with critique by Jendi Reiter
You wanted saving, so I tried,
Plug my strange world back in place, you said,
Make me whole with flesh and fire
In the image of your God.
A stranger to your spirit-house,
You opened up and welcomed me,
But inside I found your house was bare,
No spirit, no identity.
Yet then I saw a ghoulish thing
Wand'ring up your creaky stair,
And when I tried the door to leave,
I found it locked, the key not there.
And so, imprisoned, I became your God
While you fingered bones like rosaries
And whispered 'Love and Spirit for my Flesh'
In frantic prayer on bloody knees.
But you read me wrong, I am no God,
No three-in-one, no deity,
I could not save you from yourself,
Or me from you, or you from me.
So it was with blistered eyes I watched
My dreams aborted by your belief
And when you died, your final sacrifice,
I cried, not in mourning, but in relief.
This happened now so long ago
Yet memories still drop by on lonely nights
Like clumsy drunks they lurch through doors,
Slurring words, without invites.
From other lands, from underground,
You clutch and clutch and clutch at me,
There is no God, no after life,
You're dead and gone, so set me free.
Copyright 2003 by Natasha Sutherland
Critique by Jendi Reiter
"Little Demi-God" makes good use of Gothic and Christian imagery to tell a tale of psychological vampirism. While the metaphors are not novel, the emotional immediacy behind them saves the poem from cliché. The reader feels that the author is personally invested in this story. Some beginning writers will use archaic words and images to make a poem seem more lofty and "poetic" at the expense of sounding natural. By contrast, one gets the sense from "Little Demi-God" that these images came naturally to Sutherland, as the lens through which she saw this relationship.
The strength of this poem is its consistent narrative thread. The author advances a thesis—"you wanted me to be your savior, but instead you sacrificed us both for nothing"—and develops it steadily throughout the poem, using the notion of a Christian sacrifice gone awry.
Part of writing an effective poem is to match form and subject matter. Here, Sutherland made a smart choice to use a formal structure (rhyme and meter) rather than free verse. This style gives the poem a more old-fashioned feel that fits well with the haunted-house imagery we associate with 19th-century horror novels.
With some deviations, the lines are generally four iambs long. (An iamb is a pair of syllables, the first unstressed, the second stressed.) This regular rhythm resembles a hymn or ritual incantation, which is appropriate for a poem about distorted spiritual yearnings. As the speaker of the poem becomes more trapped in her friend's dark mental world, her fruitless struggle is echoed by the relentless, unchanging beat of the lines.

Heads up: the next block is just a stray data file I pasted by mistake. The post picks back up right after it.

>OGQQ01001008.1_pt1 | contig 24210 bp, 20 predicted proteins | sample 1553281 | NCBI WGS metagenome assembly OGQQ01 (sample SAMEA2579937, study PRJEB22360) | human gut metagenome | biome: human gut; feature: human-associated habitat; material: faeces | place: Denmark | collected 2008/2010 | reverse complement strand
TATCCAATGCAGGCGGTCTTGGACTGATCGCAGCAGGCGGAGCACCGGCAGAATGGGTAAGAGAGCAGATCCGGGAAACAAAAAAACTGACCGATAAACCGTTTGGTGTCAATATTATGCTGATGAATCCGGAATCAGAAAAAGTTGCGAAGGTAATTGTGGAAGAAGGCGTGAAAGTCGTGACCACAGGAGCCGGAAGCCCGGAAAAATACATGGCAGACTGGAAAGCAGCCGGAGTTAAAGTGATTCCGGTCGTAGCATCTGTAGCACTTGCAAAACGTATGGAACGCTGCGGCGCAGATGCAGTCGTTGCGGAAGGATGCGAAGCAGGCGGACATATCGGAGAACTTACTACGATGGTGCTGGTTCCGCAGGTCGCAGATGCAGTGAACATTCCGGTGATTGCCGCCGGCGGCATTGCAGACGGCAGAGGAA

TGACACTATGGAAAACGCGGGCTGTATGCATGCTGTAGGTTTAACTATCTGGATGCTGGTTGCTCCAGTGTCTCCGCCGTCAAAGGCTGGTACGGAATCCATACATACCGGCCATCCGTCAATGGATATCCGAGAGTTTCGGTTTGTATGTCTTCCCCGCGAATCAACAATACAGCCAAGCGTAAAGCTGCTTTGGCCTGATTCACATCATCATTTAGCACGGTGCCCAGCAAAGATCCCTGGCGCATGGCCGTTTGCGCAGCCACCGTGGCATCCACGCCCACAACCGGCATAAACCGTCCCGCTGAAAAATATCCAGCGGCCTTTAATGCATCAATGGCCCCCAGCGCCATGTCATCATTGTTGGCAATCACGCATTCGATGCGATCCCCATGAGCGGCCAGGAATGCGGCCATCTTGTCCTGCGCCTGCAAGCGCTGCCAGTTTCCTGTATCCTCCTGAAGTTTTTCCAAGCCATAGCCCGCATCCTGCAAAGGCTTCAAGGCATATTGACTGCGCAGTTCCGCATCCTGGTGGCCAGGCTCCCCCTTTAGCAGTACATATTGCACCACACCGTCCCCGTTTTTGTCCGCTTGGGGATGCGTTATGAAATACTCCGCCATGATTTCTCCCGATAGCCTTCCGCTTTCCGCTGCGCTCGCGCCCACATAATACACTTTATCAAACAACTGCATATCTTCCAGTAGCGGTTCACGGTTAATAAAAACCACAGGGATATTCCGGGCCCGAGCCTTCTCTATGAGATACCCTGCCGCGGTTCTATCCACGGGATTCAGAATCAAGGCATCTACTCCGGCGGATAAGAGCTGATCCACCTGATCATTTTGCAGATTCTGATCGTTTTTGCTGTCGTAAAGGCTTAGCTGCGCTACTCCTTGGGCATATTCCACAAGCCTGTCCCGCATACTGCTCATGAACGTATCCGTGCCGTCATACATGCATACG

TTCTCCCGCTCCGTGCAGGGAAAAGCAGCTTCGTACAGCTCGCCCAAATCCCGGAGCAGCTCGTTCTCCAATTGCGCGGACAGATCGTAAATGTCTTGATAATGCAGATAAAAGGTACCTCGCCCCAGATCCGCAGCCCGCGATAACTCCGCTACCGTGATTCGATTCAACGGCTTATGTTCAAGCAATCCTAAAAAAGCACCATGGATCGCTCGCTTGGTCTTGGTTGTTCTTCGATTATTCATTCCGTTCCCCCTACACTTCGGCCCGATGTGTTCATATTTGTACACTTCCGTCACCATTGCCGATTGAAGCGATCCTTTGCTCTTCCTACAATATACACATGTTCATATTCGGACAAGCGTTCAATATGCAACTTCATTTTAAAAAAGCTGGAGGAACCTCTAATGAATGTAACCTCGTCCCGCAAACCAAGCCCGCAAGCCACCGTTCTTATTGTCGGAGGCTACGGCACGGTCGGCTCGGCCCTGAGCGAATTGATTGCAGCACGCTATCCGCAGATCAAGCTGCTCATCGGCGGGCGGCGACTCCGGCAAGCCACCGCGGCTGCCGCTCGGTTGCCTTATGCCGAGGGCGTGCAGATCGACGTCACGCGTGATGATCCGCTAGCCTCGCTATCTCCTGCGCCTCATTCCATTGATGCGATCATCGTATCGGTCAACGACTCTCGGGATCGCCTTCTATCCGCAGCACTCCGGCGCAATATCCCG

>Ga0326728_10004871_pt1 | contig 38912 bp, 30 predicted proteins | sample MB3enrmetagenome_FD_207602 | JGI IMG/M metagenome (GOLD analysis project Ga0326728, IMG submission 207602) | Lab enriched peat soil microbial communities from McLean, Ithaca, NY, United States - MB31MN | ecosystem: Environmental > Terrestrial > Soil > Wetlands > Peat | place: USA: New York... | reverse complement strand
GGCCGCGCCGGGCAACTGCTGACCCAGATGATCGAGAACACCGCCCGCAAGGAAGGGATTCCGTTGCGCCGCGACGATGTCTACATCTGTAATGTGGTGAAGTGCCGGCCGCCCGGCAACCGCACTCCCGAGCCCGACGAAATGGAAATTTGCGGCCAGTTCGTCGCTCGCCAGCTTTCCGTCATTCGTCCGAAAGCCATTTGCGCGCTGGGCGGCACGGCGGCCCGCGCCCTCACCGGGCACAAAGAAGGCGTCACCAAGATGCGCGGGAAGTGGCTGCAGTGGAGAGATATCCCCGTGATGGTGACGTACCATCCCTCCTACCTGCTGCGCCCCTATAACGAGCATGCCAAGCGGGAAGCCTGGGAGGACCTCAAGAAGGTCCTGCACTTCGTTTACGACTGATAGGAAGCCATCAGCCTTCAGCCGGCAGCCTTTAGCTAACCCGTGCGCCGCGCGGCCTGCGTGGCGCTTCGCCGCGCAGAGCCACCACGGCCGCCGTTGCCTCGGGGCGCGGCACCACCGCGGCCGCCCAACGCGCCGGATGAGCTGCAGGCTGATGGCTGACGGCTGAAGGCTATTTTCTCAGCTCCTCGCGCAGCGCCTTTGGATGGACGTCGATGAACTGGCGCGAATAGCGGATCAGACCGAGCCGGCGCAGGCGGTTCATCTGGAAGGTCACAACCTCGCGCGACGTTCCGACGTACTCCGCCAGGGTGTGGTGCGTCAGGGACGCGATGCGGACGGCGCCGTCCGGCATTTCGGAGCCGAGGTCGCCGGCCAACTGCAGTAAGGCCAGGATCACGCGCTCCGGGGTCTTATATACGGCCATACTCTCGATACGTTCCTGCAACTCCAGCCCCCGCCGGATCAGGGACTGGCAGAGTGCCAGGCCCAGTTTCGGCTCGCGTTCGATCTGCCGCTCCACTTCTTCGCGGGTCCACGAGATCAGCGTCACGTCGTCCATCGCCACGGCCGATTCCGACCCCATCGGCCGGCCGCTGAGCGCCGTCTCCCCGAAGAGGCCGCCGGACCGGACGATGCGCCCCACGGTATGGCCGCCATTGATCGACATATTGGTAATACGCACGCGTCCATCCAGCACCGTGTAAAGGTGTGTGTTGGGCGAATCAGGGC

How much to deviate from the meter in a formal poem is a tricky question. Many poems by beginners display lines of irregular lengths and rhythms, where the tacked-on final rhymes are insufficient to impose a poetic structure. On the other hand, too much regularity and the poem becomes sing-song. You can become so absorbed in building the structure that you forget to invest the words with real passion and vividness.
That being said, there are a few lines in "Little Demi-God" that could benefit from being made to fit the meter more accurately. In the next-to-last stanza, I loved the metaphor of recurring memories lurching against the door like unwelcome drunks. However, the line "Yet memories still drop by on lonely nights" is one iamb too long. "Still memories drop by on lonely nights" is a subtle change that returns the line to four stressed beats, if you say it right: "Still mem'ries drop by on lonely nights." Perhaps a better option is to rewrite the first two lines of the stanza: "Though this happened now so long ago/Mem'ries drop by on lonely nights." (I've contracted "memories" to "mem'ries" to show how it would be spoken, but it should be written out as "memories" so as not to look pretentiously archaic.)
Another line to tinker with is "Plug my strange world back in place, you said." I've selected this one because it's not one of the strongest, thus the poem would not be damaged too much by altering it. "Plug" seems more futuristic and electronic than the rest of the poem. Other too-long lines, like "And whispered 'Love and Spirit for my flesh,'" are important enough to the poem that they can probably be allowed to stand.
Sutherland would benefit from reading Emily Dickinson (wouldn't we all!) Many of Dickinson's poems play off of a hymn-like rhythm (quatrains of four-beat lines) but depart from that meter in creative, visionary ways.
Where could this poem be submitted? Formal verse, especially when paired with images reminiscent of 19th-century Romantic poetry, is hard to place in today's literary journals. I recommend The Lyric (P.O. Box 110, Jericho Corners, VT 05465, 802-899-3993) and Tucumcari Literary Review (3108 West Bellevue Avenue, Los Angeles, CA). Both are good small US journals devoted to formal poetry, where poems like "Little Demi-God" might find a home. Also consider magazines that specialize in dark fantasy and Gothic themes.
This poem and critique appeared in the August 2003 issue of Winning Writers Newsletter (subscribe free). If you'd like a chance to be critiqued, please email your poem to email@example.com. Please send your poem in the body of your email, rather than as an attachment. One poem per month only, please.
Several of our critique poets have asked me whether their poem would be considered "published", and therefore ineligible for most contests, after appearing in our newsletter. My guess would be yes, but check with the contest coordinator just in case, because some publishers may treat print and online publications differently.